continued to lose wireless customers during Q109, though at a slower rate. While Sprint’s overall subscriber count only declined by 182,000 from the end of 2008, its post paid subscriber count, the most profitable subscriber segment, decreased by 1.25 million. Sprint offset those heavy losses by adding 764,000 prepaid subscribers and 394,000 wholesale subscribers. Sprint Nextel’s wireless customer base totaled 49.1 million as of quarter-end as compared to 49.3 million at the end of 2008. The former includes 35.4 million post-paid, 4.3 million prepaid and 9.4 million wholesale and affiliate subscribers. Sprint is planning to sometime this quarter, which it hopes will help stem the tide of post paid wireless defections.

The growth engine for wireless these days is data. For Sprint, data revenues contributed greater than $15 to overall post-paid ARPU in the first quarter. CDMA data ARPU increased about 5% from the fourth quarter, to greater than $18. Sprint claims their data ARPU is an industry-best and represents more than 31% of total ARPU for their CDMA customers.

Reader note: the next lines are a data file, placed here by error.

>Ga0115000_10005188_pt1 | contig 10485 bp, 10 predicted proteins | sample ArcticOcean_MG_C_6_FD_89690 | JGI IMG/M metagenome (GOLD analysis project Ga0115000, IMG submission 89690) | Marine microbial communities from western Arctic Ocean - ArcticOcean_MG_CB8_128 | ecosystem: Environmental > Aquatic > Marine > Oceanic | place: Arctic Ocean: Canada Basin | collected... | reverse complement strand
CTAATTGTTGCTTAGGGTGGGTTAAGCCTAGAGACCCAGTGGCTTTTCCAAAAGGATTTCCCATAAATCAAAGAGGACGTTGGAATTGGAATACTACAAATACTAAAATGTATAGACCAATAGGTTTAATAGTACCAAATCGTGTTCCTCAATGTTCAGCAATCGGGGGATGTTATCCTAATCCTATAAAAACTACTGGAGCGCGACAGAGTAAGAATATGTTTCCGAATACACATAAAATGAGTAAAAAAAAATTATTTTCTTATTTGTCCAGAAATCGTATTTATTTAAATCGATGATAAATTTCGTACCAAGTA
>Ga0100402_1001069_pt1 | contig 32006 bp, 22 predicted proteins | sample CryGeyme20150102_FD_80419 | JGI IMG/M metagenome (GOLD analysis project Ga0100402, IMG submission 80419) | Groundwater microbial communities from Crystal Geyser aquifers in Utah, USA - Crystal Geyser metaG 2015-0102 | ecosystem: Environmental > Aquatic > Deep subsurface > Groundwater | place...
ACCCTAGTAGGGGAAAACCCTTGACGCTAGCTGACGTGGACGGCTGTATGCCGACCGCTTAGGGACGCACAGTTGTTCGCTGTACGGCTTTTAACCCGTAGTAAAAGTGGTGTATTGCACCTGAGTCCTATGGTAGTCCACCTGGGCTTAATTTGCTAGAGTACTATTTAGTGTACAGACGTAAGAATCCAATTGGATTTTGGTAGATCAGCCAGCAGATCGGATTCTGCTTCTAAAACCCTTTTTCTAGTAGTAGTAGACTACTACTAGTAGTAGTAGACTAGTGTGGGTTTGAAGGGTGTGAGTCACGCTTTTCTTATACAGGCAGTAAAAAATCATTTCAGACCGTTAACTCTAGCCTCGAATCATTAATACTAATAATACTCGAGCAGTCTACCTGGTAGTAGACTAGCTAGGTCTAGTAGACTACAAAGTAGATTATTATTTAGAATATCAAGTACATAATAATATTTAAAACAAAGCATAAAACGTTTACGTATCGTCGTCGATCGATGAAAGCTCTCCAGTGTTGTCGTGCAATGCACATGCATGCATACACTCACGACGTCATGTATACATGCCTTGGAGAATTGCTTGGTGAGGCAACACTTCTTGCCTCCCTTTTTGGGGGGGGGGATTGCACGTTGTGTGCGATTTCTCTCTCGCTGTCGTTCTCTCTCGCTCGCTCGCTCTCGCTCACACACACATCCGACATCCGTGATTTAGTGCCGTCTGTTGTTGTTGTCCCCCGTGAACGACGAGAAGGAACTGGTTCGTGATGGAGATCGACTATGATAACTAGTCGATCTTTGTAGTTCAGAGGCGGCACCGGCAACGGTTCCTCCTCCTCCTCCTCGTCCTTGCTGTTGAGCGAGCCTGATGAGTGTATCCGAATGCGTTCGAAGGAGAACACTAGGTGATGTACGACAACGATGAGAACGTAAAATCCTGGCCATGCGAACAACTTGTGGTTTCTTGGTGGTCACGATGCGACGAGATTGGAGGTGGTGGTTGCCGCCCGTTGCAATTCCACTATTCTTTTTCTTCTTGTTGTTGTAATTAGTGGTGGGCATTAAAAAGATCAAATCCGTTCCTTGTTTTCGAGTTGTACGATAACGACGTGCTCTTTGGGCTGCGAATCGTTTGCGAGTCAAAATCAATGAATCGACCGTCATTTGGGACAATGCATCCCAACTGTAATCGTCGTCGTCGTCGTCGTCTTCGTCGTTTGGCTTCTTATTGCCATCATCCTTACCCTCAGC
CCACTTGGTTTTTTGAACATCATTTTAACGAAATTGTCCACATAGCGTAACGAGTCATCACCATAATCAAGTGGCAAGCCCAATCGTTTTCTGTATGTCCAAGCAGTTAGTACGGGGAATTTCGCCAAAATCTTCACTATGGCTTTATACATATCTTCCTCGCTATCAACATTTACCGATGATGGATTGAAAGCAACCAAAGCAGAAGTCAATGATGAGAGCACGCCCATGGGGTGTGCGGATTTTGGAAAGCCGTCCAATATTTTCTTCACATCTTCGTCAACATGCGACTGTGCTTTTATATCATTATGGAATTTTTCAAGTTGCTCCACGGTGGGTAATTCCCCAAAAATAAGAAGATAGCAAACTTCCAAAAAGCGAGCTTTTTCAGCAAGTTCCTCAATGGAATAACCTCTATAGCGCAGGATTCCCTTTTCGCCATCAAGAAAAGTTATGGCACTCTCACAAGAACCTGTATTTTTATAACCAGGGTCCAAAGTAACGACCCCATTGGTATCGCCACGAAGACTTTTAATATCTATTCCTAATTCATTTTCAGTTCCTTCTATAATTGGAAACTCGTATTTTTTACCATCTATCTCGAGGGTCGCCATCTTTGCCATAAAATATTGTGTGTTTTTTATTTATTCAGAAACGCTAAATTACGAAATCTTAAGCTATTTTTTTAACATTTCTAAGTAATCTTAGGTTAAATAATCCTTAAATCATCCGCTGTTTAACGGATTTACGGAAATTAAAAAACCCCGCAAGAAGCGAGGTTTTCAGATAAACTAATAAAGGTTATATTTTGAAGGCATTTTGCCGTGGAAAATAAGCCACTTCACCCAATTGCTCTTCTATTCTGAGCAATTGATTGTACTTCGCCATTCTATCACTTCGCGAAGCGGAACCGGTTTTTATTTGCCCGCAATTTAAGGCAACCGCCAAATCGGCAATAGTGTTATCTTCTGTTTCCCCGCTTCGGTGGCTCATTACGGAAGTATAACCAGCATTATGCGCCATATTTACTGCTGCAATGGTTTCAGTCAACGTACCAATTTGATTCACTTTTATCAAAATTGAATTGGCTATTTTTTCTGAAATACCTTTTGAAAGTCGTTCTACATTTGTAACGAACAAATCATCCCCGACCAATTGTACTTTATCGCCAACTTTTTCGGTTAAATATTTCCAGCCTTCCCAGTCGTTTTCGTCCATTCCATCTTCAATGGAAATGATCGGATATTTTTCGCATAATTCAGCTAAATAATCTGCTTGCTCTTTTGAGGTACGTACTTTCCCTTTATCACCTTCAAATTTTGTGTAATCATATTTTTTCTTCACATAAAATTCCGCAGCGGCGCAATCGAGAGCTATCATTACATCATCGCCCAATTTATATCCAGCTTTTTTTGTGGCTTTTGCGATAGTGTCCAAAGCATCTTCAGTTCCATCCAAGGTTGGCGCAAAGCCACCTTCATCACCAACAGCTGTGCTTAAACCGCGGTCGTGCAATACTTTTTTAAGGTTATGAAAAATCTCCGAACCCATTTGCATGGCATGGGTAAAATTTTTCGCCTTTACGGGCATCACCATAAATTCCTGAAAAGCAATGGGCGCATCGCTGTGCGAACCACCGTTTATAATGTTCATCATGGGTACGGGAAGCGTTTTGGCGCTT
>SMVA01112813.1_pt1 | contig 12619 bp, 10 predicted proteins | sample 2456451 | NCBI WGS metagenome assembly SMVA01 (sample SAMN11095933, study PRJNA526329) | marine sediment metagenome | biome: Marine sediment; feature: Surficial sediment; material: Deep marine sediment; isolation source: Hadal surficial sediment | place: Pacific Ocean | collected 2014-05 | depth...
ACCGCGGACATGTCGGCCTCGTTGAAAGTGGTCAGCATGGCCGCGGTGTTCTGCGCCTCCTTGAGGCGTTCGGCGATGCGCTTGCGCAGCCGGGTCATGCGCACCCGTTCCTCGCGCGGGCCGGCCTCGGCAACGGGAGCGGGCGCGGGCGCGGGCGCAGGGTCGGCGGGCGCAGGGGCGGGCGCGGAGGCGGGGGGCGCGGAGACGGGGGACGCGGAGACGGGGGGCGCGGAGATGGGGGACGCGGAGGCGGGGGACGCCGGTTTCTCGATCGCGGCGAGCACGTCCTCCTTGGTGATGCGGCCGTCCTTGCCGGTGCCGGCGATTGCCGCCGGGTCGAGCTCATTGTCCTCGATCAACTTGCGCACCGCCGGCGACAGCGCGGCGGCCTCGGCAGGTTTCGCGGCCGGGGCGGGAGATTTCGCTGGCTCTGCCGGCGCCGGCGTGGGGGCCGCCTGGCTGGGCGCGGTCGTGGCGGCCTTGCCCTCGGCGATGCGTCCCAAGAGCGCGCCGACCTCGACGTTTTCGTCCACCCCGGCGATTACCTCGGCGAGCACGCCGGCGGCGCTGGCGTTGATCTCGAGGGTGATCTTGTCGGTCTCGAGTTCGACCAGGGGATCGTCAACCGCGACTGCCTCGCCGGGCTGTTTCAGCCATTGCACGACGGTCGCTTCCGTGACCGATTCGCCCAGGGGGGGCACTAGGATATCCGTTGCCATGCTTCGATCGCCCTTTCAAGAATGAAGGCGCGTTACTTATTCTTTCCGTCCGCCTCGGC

On the financial side, Sprint reported a net loss of $594 million ($0.21 per share) for this year’s first quarter as compared to a $505 million ($0.18 per share) net loss in Q1 a year ago. Overall, consolidated net operating revenues came in at $8.21 billion, down from $9.334 billion a year ago. Capital expenditures were down sharply year-over-over, from $1.36 billion in Q1 ’08 to $291 million this year. Net debt was reduced by some $800 million as of end Q4, to $17.1 billion. Free cash flow was concomitantly higher–$796 million in Q1 ’09 versus $170 million in the year-ago first quarter.

CEO Dan Hesse accentuated the positive, which included improving and stabilizing the company’s financial position, improving customer service and rebuilding the Sprint Nextel brand. “We achieved the largest sequential improvement in overall gross adds and net adds in Sprint Nextel history, reduced churn versus the prior year, and we generated more than enough cash in this quarter alone to pay all of our 2009 debt maturities,” he stated in a media release.

We often forget that Sprint does still have respectable wireline operations and provides much of the . Some 4.6 million cable partner subscribers were making use of Sprint’s VoIP services as of the end of Q1. For the wireline business, revenues fell almost 4% sequentially and 10% year-to-year to $1.5 billion as increased Internet revenue growth didn’t make up for declines in legacy voice and data. Internet revenues rose 16% year-to-year and 2% sequentially off the back of strong enterprise demand for MPLS services and an increasing base of cable subscribers using the company’s VoIP services. Q1 Internet revenues accounted for 39% of total wireline revenues as compared to 30% in Q1 last year.

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